Our work in Guatemala
Sidas work in Guatemala is based on the Strategy for development cooperation with Guatemala 2008-2016. A new strategy is scheduled for 2016.
Because the state in Guatemala is weak, we are co-operating with several partners, for example civil society, UN organisations and other international players. At the same time, we are working to support Guatemala’s government in taking a greater responsibility to reduce poverty. We are also trying to improve the co-ordination between different donor organisations working in the country.
Democracy and human rights – a contradictory development
There are several examples of progress as well as setbacks in the development. There are positive tendencies within the legal system. Several leaders of the organized crime linked to drug trafficking have been arrested in recent years. A number of widespread corruption charges linked to illegal structures within and outside the state and driven processes related to violations during the internal armed conflict have also gained a lot of attention in 2015, which has lead to the Guatemalan people now demands reforms and action against corruption.
CICIG (Comision Internacional Contra la Impunidad en Guatemala - International Commission against Impunity in Guatemala), is one significant achievement that Sweden has financed in cooperation with other donors. The commission has been a crucial factor in the reduction of impunity for murder, and to initiate the clean out of illegal power structures in the country's institutions. We also support PAJUST, the UNDP programme of transitional justice, which has contributed to putting high-ranking military officers on trial for crimes against humanity, committed during the country’s internal armed conflict (1960-1996 ).
Women’s and indigenous people’s abilities to exercise their human rights are still insufficient, although some progress has been made. Sida is supporting government agencies and the civil society to promote their participation in the political sector and to prevent violence against women.
Economic growth for all
The majority of the country's poor live in rural areas and belong to the Guatemalan indigenous people. More than half of the children in rural areas are chronically malnourished.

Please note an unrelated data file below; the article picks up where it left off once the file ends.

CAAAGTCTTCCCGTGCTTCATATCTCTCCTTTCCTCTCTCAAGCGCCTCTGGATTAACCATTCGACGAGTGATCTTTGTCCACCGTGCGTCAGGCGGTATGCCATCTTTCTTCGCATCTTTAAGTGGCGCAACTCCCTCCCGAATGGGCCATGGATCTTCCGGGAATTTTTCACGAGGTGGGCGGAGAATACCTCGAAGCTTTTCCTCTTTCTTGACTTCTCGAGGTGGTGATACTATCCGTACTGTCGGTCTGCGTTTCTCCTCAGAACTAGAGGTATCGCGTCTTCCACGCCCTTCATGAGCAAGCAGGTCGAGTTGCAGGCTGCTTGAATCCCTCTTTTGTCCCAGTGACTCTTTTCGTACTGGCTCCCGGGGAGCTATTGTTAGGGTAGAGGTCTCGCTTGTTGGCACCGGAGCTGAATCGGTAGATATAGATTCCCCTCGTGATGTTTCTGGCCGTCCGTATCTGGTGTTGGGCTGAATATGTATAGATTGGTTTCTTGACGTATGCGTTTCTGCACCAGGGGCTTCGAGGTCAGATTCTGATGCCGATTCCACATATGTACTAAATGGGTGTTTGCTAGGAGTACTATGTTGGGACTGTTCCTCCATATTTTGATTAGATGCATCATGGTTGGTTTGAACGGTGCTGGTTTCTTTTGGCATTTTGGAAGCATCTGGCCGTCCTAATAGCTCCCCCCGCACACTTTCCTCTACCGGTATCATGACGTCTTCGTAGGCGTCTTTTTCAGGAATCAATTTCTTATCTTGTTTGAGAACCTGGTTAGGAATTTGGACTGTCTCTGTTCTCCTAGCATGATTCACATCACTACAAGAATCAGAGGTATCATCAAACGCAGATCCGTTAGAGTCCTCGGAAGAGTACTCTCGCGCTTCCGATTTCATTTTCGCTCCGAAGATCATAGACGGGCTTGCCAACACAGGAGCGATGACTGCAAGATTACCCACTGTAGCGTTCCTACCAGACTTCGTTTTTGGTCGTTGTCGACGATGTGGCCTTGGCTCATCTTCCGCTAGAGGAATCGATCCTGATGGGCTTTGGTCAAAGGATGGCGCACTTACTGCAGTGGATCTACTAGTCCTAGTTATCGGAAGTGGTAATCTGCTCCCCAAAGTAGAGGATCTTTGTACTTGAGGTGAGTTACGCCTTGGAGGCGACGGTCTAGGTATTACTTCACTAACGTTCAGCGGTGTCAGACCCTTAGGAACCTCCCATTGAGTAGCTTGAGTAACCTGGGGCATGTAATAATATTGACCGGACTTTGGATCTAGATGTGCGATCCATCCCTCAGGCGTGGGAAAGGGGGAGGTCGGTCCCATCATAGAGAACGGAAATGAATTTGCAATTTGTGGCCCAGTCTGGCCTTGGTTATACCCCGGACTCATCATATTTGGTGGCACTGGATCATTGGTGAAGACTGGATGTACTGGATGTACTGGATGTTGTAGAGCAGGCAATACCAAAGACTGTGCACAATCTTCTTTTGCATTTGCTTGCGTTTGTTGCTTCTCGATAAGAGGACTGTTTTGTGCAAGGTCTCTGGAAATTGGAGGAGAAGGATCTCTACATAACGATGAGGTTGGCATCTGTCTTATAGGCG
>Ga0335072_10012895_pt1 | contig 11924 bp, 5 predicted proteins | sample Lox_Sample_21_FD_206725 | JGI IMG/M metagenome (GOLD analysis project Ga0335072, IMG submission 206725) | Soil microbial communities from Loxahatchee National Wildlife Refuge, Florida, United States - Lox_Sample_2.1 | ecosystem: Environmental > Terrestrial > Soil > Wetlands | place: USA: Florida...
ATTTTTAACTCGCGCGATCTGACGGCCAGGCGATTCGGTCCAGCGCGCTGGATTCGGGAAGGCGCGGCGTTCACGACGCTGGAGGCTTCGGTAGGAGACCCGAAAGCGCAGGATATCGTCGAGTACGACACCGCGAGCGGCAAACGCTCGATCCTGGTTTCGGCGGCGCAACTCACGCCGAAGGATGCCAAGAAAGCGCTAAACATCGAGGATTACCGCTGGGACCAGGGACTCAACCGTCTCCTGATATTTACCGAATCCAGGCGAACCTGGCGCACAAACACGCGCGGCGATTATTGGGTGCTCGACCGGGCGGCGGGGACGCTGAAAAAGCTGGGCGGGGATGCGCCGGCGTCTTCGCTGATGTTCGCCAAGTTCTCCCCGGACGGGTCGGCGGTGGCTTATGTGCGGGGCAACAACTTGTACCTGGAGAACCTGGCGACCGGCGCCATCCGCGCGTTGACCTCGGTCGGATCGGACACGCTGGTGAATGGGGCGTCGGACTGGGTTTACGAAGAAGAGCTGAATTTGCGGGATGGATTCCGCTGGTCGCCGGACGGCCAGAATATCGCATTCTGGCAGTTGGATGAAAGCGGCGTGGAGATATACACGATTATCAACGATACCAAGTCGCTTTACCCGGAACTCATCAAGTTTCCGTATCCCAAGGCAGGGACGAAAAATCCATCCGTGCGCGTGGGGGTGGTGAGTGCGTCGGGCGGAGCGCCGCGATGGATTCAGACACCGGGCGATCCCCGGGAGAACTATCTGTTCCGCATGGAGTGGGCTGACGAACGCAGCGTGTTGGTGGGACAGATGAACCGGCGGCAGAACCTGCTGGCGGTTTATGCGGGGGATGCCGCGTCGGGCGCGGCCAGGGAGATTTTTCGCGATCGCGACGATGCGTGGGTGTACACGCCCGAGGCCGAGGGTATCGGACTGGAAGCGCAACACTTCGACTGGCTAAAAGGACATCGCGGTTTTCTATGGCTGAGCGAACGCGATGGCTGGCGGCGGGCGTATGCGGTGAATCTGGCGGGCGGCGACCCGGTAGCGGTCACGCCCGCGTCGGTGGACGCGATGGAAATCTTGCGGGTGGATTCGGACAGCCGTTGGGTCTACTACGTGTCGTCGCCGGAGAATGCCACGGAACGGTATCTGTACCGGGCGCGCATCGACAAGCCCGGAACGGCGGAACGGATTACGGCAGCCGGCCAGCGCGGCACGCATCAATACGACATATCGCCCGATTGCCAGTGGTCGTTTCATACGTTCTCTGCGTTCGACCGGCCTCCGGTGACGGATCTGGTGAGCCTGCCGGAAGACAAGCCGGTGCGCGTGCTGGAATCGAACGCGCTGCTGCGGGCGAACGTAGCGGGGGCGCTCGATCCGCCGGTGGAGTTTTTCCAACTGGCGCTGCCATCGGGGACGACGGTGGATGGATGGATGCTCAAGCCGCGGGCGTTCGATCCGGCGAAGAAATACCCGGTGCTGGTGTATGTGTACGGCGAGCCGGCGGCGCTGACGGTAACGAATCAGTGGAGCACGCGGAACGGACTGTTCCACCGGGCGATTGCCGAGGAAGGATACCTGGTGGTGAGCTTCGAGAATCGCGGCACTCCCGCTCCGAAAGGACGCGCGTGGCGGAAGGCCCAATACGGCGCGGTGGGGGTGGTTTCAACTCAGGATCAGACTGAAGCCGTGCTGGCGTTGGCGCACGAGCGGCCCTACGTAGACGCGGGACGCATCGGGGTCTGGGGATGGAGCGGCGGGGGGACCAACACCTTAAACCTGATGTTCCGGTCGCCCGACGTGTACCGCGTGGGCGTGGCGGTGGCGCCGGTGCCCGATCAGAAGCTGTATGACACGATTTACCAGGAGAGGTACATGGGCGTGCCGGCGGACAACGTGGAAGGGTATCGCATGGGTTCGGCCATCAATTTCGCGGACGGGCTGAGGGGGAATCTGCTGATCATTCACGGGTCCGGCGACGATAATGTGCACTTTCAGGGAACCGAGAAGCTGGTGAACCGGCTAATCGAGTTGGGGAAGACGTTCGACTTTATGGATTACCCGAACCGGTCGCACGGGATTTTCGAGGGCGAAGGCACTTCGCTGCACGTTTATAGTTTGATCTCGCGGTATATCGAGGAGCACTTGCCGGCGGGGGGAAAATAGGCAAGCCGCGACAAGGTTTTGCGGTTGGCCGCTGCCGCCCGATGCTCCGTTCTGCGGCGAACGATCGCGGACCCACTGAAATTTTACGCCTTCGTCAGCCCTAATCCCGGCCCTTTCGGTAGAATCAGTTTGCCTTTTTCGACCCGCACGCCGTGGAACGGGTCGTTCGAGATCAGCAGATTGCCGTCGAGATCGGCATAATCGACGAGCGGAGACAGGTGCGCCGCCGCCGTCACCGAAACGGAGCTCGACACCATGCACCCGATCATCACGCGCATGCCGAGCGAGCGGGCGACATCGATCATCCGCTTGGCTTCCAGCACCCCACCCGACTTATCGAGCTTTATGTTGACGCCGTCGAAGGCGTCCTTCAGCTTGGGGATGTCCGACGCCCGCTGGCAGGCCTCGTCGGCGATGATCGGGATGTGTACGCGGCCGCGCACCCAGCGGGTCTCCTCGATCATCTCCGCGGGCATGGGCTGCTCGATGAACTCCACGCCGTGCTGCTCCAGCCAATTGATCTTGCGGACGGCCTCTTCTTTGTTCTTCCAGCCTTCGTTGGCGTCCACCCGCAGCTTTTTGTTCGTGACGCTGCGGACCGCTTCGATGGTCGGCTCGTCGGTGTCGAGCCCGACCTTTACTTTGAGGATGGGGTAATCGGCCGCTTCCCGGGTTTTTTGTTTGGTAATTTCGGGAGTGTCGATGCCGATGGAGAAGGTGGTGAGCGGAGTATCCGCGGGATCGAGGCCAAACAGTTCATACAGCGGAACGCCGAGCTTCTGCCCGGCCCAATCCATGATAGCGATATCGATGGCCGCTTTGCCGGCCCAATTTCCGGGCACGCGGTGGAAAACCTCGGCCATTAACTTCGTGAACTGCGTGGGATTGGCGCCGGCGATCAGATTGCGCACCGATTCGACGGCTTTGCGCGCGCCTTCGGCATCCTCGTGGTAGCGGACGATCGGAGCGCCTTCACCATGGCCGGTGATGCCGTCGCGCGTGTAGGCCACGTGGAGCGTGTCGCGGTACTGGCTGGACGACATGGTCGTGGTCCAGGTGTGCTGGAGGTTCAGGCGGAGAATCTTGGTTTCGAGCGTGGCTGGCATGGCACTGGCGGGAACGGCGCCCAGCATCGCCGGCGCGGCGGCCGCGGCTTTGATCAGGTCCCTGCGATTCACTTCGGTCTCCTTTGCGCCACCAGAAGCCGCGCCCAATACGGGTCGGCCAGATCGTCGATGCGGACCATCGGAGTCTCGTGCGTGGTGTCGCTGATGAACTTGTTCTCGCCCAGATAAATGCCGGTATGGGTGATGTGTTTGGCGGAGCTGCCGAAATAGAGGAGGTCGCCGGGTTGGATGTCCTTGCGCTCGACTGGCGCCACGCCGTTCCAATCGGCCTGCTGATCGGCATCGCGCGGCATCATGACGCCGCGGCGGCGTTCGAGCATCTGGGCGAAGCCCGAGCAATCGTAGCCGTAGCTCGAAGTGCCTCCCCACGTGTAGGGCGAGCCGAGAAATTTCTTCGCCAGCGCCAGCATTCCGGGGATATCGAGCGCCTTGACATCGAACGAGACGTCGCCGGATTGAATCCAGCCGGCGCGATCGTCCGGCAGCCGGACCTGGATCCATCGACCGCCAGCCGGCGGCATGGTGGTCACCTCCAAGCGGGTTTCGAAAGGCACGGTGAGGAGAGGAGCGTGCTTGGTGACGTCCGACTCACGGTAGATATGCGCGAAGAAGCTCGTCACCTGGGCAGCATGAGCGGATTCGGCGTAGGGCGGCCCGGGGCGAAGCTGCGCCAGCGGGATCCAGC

Through our support, we are contributing to improving the economic conditions for women and indigenous people in rural areas. The FDLG programme provides better access to credit for housing and business-oriented activities. This makes it easier for households to generate an income - which can be used for better food and health. Microcredit for housing can also be used to build safer homes that better withstand natural disasters. Through microcredit, women can get a stronger independent economic role and start up small businesses. We also support the UN agencies FAO, WHO and UNDP in their joint programme for rural development with the purpose to increase e.g small-scale product diversification, improved working practices and business development, which promote economic sustainability and food security.
According to the latest UN monitoring report on the Millenium Development Goals, Guatemala demonstrates both progress and challenges in terms of the health situation in the country. Among the advances that can be noted is the decline in the proportion of malnourished children since 2010. Maternal mortality and child mortality have also shown a positive trend since 2010. However, Guatemala still has the highest percentage of chronically malnourished children in the Latin American region .
The Swedish support to the health sector, which was phased out in 2014, was an important part of the work with human rights, especially in the political dialogue on women’s sexual rights. Swedish support has also led to some reduction in infant mortality and maternal mortality in some areas. After 2014, work continues on women's sexual and reproductive rights in the framework of programs in the field of democracy and human rights.